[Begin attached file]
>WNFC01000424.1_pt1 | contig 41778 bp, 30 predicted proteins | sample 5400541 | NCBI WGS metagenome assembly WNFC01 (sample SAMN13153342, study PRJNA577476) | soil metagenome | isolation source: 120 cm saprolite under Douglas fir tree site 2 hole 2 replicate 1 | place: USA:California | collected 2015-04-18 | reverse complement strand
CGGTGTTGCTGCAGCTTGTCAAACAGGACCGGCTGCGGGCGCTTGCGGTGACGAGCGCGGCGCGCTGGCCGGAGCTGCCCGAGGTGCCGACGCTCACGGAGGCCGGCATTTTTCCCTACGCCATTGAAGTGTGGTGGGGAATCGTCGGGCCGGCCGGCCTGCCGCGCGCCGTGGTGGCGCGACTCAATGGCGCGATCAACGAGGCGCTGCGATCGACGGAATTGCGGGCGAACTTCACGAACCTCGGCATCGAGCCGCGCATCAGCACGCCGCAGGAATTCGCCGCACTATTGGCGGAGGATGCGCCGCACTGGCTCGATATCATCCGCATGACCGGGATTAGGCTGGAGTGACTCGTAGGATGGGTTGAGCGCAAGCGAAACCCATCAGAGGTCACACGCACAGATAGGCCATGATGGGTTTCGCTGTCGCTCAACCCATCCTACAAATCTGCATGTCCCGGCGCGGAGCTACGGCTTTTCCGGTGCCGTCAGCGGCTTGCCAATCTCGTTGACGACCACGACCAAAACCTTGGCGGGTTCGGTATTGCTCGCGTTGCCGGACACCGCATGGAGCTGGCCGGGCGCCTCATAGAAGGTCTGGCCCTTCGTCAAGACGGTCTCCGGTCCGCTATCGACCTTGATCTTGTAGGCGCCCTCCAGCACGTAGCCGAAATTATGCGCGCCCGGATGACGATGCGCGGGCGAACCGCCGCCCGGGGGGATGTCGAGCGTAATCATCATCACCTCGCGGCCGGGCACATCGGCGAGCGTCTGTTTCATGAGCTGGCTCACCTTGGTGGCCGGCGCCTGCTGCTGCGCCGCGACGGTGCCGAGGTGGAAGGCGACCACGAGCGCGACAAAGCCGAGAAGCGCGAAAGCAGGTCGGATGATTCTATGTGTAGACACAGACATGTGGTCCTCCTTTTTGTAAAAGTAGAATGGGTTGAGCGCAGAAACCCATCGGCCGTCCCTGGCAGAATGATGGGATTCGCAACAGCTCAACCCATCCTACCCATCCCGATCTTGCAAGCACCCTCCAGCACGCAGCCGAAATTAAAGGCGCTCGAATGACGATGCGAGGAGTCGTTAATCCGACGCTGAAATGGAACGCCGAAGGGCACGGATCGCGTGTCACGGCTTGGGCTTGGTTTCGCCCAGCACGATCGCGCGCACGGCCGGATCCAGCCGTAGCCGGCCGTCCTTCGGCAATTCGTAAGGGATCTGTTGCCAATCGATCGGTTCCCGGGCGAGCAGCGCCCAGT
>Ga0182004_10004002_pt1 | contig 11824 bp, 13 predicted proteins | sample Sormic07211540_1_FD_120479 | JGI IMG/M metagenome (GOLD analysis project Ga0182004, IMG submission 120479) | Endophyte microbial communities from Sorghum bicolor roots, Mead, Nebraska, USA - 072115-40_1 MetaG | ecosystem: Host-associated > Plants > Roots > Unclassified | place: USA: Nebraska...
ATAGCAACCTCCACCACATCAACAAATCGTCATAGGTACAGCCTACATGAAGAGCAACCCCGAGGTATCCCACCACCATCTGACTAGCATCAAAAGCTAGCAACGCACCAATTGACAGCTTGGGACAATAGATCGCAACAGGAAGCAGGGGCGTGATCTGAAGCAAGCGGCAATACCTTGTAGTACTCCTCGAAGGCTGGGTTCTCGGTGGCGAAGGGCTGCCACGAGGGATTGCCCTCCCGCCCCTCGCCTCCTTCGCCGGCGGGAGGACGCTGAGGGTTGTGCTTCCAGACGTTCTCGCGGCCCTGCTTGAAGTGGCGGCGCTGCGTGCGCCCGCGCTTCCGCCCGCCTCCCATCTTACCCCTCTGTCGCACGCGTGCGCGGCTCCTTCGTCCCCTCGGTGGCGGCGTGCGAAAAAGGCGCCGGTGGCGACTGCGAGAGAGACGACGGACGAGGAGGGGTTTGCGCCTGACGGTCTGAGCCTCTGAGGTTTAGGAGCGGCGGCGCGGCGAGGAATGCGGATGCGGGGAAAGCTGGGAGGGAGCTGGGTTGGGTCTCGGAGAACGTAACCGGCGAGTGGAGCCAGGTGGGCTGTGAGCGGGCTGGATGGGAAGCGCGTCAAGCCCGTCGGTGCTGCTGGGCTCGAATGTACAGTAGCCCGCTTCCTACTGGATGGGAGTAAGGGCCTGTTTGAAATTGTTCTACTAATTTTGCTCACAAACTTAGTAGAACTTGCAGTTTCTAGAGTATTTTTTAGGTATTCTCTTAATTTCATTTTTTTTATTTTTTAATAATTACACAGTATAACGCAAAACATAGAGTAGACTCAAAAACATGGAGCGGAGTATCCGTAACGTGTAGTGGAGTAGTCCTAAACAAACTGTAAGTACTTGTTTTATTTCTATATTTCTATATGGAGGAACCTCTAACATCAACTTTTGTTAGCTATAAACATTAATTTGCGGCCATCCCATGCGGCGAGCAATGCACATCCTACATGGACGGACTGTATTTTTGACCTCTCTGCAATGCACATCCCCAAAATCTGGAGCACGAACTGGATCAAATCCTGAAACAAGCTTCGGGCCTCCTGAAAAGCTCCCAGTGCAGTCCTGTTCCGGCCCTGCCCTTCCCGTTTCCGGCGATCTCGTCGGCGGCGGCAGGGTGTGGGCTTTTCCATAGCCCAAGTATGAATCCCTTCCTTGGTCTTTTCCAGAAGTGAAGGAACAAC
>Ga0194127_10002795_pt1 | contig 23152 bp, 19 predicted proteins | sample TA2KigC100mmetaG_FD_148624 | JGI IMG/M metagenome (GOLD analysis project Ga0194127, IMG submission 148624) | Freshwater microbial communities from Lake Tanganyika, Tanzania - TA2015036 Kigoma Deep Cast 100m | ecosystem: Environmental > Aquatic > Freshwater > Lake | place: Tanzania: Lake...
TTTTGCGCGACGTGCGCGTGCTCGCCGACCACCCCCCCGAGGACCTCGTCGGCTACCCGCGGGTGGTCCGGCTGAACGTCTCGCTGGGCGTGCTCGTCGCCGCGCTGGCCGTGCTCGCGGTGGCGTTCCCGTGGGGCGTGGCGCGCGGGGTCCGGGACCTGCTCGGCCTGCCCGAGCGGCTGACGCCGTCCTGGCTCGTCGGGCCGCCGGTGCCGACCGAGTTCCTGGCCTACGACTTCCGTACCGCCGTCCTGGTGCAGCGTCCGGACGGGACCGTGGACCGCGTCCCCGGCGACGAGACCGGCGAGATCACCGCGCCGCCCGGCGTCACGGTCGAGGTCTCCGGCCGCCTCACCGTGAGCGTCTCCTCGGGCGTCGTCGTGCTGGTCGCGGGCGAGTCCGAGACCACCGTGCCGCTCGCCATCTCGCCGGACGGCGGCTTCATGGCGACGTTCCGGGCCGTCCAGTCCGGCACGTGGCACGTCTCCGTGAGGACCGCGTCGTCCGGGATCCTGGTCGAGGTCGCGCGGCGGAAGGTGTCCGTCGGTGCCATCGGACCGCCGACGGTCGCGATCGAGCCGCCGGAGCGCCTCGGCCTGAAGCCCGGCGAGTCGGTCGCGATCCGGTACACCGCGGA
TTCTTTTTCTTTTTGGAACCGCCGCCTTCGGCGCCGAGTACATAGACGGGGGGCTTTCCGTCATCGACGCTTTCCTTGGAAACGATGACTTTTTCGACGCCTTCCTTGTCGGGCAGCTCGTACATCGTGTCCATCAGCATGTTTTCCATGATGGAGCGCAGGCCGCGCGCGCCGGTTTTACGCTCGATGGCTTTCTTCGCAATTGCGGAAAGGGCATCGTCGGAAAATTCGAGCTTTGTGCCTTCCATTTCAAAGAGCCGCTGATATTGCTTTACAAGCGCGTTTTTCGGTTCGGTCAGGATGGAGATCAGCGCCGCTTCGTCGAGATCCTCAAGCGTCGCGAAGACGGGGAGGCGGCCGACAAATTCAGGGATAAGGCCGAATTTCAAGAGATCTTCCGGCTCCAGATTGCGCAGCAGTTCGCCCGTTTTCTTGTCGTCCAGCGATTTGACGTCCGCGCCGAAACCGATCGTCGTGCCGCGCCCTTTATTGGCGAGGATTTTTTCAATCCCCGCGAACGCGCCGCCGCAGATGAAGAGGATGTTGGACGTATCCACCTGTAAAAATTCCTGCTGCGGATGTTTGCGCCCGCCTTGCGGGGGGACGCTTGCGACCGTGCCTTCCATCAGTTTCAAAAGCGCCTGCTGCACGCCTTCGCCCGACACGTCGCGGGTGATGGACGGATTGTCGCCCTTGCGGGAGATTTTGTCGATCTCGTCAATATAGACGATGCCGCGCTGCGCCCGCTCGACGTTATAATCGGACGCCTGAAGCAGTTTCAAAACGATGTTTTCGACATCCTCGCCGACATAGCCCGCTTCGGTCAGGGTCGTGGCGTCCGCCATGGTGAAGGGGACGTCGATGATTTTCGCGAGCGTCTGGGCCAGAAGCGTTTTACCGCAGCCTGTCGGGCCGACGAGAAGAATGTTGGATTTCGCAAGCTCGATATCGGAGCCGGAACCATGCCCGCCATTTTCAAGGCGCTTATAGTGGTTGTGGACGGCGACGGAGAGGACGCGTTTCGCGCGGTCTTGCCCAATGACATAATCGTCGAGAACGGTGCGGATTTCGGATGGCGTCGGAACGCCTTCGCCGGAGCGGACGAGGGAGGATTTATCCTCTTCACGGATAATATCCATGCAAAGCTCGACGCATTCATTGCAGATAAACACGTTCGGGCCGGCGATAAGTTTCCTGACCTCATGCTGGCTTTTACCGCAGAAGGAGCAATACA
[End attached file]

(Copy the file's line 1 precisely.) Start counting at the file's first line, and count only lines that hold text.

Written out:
>WNFC01000424.1_pt1 | contig 41778 bp, 30 predicted proteins | sample 5400541 | NCBI WGS metagenome assembly WNFC01 (sample SAMN13153342, study PRJNA577476) | soil metagenome | isolation source: 120 cm saprolite under Douglas fir tree site 2 hole 2 replicate 1 | place: USA:California | collected 2015-04-18 | reverse complement strand